Featured Research

from universities, journals, and other organizations

New propulsion method developed for metallic micro- and nano-objects

Date:
November 7, 2010
Source:
CNRS (Délégation Paris Michel-Ange)
Summary:
A new propulsion method for metallic micro- and nano-objects has been developed. The process is based on the novel concept of bipolar electrochemistry: under the influence of an electric field, one end of a metallic object grows while the other end dissolves. Thanks to this permanent self-regeneration, objects can move at speeds of the order of a hundred micrometers per second. This work could find applications in fields ranging from nanomedicine to micromechanics.

Example of propulsion of a zinc dendrite.
Credit: Image courtesy of CNRS; Copyright Kuhn/ISM

A new propulsion method for metallic micro- and nano-objects has been developed by researchers from the Institute of Molecular Sciences (Institut des sciences moléculaires, CNRS/ENSCBP/Universités Bordeaux 1 and 4). The process is based on the novel concept of bipolar electrochemistry: under the influence of an electric field, one end of a metallic object grows while the other end dissolves. Thanks to this permanent self-regeneration, objects can move at speeds of the order of a hundred micrometers per second.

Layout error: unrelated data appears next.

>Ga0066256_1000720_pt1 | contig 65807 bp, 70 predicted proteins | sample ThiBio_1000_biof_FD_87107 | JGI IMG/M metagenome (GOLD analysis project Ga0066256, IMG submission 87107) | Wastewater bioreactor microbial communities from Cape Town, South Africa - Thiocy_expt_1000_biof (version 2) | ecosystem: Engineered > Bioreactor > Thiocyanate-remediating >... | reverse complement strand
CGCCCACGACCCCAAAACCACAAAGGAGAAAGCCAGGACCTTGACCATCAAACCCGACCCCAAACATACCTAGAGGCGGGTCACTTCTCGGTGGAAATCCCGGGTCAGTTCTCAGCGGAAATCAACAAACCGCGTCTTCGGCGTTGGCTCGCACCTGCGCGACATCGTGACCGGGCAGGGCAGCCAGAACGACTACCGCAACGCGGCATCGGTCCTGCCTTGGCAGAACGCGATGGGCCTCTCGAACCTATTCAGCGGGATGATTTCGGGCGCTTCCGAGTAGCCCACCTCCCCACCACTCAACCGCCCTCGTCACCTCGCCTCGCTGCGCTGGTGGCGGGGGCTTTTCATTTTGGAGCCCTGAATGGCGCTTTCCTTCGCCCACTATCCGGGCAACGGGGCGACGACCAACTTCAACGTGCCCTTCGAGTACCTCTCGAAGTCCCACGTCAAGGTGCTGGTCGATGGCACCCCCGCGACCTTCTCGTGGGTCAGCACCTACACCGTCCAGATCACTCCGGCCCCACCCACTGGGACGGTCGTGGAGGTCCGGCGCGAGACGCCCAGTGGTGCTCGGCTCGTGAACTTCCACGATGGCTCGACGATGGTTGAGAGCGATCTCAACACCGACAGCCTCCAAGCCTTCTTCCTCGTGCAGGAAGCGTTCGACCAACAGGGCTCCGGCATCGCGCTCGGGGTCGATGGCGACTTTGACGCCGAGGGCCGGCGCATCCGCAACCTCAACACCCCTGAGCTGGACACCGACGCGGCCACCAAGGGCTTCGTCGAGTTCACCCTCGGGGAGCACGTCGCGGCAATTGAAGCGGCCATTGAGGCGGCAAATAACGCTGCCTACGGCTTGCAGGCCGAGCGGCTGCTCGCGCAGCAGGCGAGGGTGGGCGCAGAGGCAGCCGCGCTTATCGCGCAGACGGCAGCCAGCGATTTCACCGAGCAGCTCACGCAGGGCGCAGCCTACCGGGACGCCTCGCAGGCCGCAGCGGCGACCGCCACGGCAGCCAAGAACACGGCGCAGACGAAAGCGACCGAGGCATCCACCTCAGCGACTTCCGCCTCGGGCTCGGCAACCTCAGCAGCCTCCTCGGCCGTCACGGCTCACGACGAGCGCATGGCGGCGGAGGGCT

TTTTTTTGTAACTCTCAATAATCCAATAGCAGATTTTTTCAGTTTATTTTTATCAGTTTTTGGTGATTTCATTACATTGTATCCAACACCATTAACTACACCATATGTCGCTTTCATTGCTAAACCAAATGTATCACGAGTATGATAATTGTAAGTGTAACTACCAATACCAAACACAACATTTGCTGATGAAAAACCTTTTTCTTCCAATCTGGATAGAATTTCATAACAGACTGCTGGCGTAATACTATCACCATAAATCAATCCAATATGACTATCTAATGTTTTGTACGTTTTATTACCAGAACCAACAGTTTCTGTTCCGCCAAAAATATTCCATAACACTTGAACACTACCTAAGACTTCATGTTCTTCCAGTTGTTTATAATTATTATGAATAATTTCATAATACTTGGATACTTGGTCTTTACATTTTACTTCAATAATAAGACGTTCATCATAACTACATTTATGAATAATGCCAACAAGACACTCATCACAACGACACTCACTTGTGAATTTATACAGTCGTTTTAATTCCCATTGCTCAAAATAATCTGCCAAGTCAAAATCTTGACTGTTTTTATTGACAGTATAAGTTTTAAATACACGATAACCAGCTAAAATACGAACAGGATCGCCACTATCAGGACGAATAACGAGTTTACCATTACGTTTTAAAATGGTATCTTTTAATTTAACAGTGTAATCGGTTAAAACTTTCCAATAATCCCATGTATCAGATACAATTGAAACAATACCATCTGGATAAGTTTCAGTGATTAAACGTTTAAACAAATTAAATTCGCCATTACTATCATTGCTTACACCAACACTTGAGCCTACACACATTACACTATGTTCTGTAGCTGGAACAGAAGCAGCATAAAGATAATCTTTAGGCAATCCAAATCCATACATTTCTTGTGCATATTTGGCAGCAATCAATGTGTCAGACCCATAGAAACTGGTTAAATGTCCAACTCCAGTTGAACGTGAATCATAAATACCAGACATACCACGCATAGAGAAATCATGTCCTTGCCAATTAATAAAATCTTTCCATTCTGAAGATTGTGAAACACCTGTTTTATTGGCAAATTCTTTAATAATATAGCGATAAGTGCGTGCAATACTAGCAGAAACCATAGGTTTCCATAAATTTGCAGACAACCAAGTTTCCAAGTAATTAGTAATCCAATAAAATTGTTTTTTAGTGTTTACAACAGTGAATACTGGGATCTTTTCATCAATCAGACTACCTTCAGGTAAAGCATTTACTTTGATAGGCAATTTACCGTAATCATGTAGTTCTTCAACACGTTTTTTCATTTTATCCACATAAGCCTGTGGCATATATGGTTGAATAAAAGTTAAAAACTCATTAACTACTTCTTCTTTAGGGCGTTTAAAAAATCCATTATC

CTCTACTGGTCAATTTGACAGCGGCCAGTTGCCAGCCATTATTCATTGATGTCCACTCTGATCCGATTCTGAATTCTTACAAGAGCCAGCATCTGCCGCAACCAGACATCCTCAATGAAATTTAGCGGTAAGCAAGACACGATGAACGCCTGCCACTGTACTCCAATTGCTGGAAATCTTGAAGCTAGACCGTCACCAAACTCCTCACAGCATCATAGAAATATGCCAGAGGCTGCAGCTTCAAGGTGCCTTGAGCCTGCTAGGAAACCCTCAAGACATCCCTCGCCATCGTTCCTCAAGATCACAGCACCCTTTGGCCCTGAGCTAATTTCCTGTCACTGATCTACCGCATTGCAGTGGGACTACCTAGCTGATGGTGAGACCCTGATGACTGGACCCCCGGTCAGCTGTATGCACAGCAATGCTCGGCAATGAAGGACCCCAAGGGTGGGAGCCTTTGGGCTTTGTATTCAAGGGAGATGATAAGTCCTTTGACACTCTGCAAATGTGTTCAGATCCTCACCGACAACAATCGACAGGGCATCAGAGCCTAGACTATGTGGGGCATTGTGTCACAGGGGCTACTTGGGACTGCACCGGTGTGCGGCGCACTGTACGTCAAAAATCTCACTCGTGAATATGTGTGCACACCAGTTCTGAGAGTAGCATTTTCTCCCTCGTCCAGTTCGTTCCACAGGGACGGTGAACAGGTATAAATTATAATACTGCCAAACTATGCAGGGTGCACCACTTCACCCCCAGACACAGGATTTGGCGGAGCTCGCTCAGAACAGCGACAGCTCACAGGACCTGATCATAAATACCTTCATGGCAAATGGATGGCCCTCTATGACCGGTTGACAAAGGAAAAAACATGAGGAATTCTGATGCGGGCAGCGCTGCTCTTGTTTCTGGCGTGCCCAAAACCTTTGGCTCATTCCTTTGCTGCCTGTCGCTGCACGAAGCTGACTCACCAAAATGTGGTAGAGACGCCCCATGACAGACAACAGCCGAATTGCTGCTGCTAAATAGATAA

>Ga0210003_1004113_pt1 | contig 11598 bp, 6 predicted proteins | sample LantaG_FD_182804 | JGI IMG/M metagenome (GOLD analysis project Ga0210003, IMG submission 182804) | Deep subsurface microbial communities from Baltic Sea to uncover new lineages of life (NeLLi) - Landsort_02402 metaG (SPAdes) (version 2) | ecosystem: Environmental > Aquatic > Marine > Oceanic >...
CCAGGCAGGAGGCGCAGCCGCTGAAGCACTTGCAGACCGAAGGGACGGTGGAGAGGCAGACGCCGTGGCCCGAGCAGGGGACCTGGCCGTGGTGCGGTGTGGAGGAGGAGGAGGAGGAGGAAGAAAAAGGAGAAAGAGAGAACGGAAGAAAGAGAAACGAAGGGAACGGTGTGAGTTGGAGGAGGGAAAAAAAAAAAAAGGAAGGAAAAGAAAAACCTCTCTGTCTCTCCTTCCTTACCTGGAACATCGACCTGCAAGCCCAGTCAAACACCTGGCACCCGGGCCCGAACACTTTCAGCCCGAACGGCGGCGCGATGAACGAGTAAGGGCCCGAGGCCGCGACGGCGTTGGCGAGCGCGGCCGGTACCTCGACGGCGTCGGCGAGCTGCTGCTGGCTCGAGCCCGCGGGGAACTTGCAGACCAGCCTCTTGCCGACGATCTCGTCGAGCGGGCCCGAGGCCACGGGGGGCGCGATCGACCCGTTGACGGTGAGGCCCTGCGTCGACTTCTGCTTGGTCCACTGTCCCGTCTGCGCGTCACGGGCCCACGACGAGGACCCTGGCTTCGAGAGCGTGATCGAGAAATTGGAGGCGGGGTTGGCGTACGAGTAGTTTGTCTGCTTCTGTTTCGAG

This work, published in the Journal of the American Chemical Society, could find applications in fields ranging from nanomedicine to micromechanics.

Several approaches are currently being explored to induce controlled directional motion of nano-or micro-objects. In particular, scientists are studying the use of so-called 'fuel molecules' which, by decomposing, can propel a dissymmetric object. Other potential avenues include reproducing natural systems by mimicking the motion of bacteria or the rotation of well-known biological systems such as ATP synthase.

For the first time, two researchers from the Bordeaux Institute of Molecular Sciences (CNRS/ENSCBP/Universités Bordeaux 1 and 4) have shown that such motion can be induced using a novel approach called bipolar electrochemistry. The chemists apply an electric field to metallic objects, which then have a different charge at each end, namely a positive charge at one end and a negative charge at the opposite end. This polarization is high enough for opposing redox chemical reactions to occur on both sides. Thus, the object is oxidized and dissolves at one end, while a metal salt present in the solution is reduced and metal is deposited at the other end, causing the object to expand. This process finally induces self-regeneration of the object while causing it to move. The motion brought about in this way is directed towards one of the two electrodes. Speed can be controlled by varying the potential difference between the electrodes.

The advantage of this method is that no conventional fuel is required to induce this motion. Moreover, such micromotors could be adapted so as to push other objects in a predetermined direction and disappear once their task is completed. This novel process opens up new prospects in various fields of application, ranging from micromechanics to nanomedicine.


Story Source:

The above story is based on materials provided by CNRS (Délégation Paris Michel-Ange). Note: Materials may be edited for content and length.


Journal Reference: